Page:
How to Play When Every Game is Mental Magic

Posted in GRAND PRIX LONDON 2016 on October 9, 2016

By Craig Jones

So what's going on with this draft table then? What's with that empty space on the end? Did someone oversleep?

And what is a draft table doing here instead of out in the main hall?


Somebody missing?

The answer to these questions is Richard Wheatley.

Wheatley is visually impaired. He described his sight classification as a "very low B2". As he explained to me, "It's enough sight to dodge big things, but that's about it, and I have no depth perception." Also: "I can't read print."

Not being able to read print seems a pretty big disadvantage when it comes to playing Magic. I talked with him between his first couple of matches in the day to find out more about him and how he came to play Magic despite being unable to see the cards.

First I asked if he'd been visually impaired from birth.

"No, when I was five I had a brain tumor."

Me: "Ouch."

Richard: "Oh, the brain tumor didn't hurt too much, but the staples coming out did."

Wheatley is 21 now and a Physics graduate from Lancaster University. He's been playing Magic for two years, since Khans of Tarkir came out. Currently he plays locally at Dark Sphere in London. Before then he played at the Juice Café up in Lancaster. He told me the communities had been extremely welcoming and gave special to mention to Imogen Tilley, one of the judges from Lancaster, who took his impairment in her stride and didn't treat it as anything weird while he was figuring out how he could play Limited Magic.

He has been playing trading card games for a while, ever since being taught by a friend at age 11 in school.

Now how do you play Magic, or any other card game, when you can't see the cards?

Wheatley has a system of brailled sleeves. These enable him to know what's in his hand. The board state has to be memorized and maintained in memory, with the occasional query to the opponent to determine what's in play.

Of course, for Standard, where the decks are constructed in advance, Wheatley can create brailled sleeves for each card and learn his deck and matchups. Still tough, but doable.

Limited presents a whole additional challenge. Aside from having to memorize nearly every card in the format, not knowing what deck he'll end up in advance means Wheatley needs a different braille system to identify the cards in his deck when drawn.

For Limited he has a batch of numbered sleeves. "14 ones, 8 twos, 5 threes..." all the way down to 27 singletons, as well as some random numbers for potential sideboard cards or "if the deck ends up being weird."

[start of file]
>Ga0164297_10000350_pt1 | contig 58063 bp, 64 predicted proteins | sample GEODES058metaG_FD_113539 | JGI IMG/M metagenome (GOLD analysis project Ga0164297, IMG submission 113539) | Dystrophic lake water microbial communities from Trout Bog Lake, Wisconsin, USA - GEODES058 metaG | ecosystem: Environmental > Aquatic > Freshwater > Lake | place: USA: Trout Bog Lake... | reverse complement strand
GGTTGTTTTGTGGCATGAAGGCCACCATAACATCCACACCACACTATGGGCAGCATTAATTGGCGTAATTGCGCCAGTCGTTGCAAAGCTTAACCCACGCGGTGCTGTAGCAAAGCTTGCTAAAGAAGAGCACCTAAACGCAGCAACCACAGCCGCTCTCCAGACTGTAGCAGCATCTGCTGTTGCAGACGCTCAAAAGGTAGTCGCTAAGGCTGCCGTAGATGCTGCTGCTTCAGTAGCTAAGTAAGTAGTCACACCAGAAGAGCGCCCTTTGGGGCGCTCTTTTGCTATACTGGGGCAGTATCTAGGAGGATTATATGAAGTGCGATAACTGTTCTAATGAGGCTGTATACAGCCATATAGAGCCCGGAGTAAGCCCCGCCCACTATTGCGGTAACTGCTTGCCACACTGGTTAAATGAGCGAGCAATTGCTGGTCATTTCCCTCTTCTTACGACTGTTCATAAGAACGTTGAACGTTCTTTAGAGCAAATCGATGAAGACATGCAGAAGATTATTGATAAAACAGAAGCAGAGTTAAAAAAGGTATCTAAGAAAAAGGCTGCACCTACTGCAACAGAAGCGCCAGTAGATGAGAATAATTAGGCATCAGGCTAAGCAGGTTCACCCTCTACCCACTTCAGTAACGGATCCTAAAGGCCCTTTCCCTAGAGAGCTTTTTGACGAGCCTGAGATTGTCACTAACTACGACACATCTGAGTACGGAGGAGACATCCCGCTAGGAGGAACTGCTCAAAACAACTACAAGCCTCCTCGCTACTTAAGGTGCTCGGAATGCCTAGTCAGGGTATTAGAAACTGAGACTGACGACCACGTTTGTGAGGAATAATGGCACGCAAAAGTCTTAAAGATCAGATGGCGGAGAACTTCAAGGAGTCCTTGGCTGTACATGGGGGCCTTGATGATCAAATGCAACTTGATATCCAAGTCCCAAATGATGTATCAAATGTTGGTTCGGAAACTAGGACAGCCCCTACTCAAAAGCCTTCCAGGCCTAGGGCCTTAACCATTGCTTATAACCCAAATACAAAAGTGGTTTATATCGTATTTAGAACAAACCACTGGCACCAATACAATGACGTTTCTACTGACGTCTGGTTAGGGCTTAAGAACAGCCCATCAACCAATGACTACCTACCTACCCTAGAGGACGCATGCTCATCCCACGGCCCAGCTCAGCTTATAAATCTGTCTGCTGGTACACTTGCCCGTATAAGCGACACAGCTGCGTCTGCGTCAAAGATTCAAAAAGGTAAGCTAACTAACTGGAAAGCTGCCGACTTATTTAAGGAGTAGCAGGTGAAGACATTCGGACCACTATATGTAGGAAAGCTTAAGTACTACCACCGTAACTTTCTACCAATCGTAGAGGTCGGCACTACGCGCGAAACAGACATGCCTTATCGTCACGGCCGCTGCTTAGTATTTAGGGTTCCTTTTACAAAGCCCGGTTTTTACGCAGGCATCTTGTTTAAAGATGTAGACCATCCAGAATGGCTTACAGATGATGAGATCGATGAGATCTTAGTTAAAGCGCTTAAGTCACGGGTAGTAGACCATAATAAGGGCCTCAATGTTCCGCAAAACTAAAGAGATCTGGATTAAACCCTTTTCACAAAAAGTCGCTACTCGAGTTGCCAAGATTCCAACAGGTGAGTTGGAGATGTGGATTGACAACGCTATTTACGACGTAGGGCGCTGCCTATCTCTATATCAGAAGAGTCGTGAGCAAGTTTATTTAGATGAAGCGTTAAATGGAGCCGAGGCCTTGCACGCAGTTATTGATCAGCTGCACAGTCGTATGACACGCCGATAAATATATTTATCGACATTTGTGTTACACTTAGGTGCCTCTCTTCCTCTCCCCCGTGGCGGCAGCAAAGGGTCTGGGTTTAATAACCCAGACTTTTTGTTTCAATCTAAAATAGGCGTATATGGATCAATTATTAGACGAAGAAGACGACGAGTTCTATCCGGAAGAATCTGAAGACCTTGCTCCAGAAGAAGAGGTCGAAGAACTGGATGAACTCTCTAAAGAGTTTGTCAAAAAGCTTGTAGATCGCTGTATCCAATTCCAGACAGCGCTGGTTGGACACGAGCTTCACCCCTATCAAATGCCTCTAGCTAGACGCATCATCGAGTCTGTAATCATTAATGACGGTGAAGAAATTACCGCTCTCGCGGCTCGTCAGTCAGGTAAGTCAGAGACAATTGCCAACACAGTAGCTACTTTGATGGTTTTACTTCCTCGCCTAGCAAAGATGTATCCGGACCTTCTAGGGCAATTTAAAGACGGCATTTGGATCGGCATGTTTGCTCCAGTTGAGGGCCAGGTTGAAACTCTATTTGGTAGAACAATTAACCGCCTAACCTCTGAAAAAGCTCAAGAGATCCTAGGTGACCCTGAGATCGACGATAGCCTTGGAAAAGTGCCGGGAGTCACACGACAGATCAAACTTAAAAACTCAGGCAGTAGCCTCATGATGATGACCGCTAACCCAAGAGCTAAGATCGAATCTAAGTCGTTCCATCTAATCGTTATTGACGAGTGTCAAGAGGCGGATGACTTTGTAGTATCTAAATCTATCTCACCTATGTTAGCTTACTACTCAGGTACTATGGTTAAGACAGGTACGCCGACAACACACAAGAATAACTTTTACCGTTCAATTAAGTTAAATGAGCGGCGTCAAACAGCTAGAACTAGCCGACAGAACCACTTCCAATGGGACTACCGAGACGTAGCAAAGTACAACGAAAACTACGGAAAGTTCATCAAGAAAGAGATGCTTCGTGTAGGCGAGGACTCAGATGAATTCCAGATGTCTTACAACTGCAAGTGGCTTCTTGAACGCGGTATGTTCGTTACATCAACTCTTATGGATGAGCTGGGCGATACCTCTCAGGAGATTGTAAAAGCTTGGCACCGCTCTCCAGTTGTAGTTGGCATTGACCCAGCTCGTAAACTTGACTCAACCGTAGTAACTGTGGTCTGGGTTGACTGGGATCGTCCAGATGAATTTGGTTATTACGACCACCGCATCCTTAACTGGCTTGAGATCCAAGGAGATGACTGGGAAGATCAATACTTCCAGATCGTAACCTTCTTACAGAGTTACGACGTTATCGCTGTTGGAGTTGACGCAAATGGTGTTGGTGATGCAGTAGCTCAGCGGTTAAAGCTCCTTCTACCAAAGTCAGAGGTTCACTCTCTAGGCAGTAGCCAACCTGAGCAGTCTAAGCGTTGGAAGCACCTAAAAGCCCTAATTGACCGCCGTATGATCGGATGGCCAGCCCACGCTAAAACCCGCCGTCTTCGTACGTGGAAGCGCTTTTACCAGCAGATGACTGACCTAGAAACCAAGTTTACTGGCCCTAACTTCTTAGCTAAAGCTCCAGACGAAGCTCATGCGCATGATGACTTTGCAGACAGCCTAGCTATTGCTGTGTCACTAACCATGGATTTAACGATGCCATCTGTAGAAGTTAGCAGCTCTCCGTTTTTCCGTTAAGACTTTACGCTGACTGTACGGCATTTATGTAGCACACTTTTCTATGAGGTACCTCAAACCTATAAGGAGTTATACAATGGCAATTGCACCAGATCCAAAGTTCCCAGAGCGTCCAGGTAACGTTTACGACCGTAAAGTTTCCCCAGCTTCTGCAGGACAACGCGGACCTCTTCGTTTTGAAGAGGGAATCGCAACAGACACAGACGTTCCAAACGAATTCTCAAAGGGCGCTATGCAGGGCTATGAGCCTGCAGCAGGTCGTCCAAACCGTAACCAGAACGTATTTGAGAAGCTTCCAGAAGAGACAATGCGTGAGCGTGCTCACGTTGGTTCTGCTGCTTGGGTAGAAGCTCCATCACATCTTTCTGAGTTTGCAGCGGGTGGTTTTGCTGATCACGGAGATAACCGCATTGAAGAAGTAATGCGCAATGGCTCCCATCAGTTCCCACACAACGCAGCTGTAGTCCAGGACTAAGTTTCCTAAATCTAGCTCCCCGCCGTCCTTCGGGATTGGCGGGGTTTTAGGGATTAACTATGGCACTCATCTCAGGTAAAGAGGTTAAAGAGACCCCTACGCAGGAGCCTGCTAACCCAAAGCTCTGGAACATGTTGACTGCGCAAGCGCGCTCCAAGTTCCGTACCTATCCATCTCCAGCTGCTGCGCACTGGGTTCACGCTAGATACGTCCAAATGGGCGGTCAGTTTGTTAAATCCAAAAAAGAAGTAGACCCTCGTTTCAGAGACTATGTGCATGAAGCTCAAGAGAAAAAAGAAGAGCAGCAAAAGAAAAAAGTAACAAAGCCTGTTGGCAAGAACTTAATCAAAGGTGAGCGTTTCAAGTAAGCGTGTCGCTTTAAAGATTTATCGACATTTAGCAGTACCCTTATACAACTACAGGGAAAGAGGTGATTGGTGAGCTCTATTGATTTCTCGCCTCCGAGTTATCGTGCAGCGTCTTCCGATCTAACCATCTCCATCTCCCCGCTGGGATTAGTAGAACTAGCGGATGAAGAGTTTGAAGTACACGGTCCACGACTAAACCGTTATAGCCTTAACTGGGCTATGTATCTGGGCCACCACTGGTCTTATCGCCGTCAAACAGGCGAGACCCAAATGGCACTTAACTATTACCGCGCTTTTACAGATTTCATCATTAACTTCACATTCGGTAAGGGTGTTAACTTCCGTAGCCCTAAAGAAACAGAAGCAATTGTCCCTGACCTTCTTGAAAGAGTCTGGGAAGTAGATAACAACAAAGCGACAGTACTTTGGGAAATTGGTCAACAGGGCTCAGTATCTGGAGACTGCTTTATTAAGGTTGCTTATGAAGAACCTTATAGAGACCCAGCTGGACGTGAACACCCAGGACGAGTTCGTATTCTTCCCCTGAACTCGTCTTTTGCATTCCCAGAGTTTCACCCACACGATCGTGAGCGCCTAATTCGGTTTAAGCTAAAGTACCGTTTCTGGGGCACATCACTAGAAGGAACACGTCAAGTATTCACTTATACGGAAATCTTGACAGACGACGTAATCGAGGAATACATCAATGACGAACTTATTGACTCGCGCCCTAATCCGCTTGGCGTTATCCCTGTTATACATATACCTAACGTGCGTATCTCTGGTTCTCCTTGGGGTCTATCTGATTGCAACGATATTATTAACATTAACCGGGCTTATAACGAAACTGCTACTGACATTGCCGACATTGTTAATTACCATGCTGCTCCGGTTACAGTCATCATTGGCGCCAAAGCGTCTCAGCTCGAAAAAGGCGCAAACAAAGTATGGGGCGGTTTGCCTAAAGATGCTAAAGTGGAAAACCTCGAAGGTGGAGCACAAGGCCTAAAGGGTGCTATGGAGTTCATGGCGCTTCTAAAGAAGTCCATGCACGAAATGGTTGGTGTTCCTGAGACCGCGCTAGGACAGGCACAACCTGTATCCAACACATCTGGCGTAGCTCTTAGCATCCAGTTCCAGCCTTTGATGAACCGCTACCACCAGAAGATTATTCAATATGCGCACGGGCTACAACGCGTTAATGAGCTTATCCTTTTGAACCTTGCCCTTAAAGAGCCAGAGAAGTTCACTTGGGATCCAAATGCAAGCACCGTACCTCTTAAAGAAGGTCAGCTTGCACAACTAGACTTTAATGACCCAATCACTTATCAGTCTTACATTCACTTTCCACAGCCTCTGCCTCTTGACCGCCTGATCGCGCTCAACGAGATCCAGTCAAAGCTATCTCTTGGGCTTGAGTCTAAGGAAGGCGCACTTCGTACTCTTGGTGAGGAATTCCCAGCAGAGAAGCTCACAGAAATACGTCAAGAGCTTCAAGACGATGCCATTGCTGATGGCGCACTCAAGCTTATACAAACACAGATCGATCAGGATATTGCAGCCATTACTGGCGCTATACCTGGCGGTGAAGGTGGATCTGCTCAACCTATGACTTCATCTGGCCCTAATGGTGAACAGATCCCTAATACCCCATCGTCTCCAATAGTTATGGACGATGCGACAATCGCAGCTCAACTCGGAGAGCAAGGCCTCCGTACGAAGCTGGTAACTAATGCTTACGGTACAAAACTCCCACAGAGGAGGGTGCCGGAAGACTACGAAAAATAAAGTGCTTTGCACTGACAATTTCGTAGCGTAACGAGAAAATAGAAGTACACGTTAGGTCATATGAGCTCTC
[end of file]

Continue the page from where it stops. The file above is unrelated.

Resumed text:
After constructing his Limited deck, he then places each card in the appropriately numbered sleeve and types out a table of the mappings. That means that when he draws a card, reads it as '1', he can cross-reference that against his table and know he's drawn a forest, for example. There are the occasional mistakes.

"Sometimes I'll announce and play a card and then my opponent will tell me I've shown them something else. One time I accidentally showed my bomb rare, which was embarrassing. It didn't matter as the game was lost and I was about to concede."

In the early rounds he told me he frequently checks against the list, but after nine rounds the mappings become largely automatic.

"After nine rounds 'Number 19' becomes Elegant Edgecrafters."

Which can become a problem when the deck changes and 19 is no longer Elegant Edgecrafters. I imagine Wheatley's system involves a lot of remapping between drafts and a fantastic amount of concentration.

It was fascinating the watch the deckbuilding process. With the help of ChannelFireball's Mashi Scanlan, Wheatley built his draft deck, selected the right sleeve for each card and then typed out the mappings on an old braille typewriter.

But what about the draft?

Wheatley has drafted before at home and in his local stores, but a 2,000+ Grand Prix is a different animal. At a Grand Prix it's important to make sure all players play on an equal footing. Also, given how large these events are, it's vitally important to reduce or remove any possible causes of delay between each round otherwise there's a danger the tournament will overrun for a very late finish. When Wheatley entered the tournament, it was with the knowledge it might be logistically impossible for him to be able to draft on Day 2 even if he managed the 6-3 record required to make the cut.

Wheatley did make that 6-3 record, which created a dilemma for the tournament organizers and Head Judge Frank Wareman. Fortunately, Wheatley had suggestions based on what had worked at his local FNM and judges Wareman and Kevin Desprez discussed with CFB's Jon Saso and Mashi Scanlan on the Saturday night for a way to make it work.

As Scanlan told me later on Sunday – "We had to make it work."

They found a way to make it work, cleared it with Director of Organized Play Hélène Bergeot and Wheatley was okayed to Draft on Day 2.

So how did they make it work?

The draft table was taken out of the main hall and setup in the area where we hide away the text coverage team (bright light is bad for us). The draft would then be run on its own clock independently of the main event. Wheatley did not sit at the table, instead standing in the corner a little way away. Saso would ferry Wheatley's cards over to Scanlan, Scanlan would whisper them to Wheatley, Wheatley would make his pick and then the remaining cards would be ferried back to the table for the next player to draft. Repeat until the draft was done.


The ferry



Making the pick



The draft in progress



Creating the mappings



CFB's Jon Saso and Mashi Scanlan with Richard Wheatley

It worked beautifully. Ironically, their draft finished before the main room.

Proving once again that Magic truly is a game for everyone.


Richard Wheatley vs. Jaron Jassi

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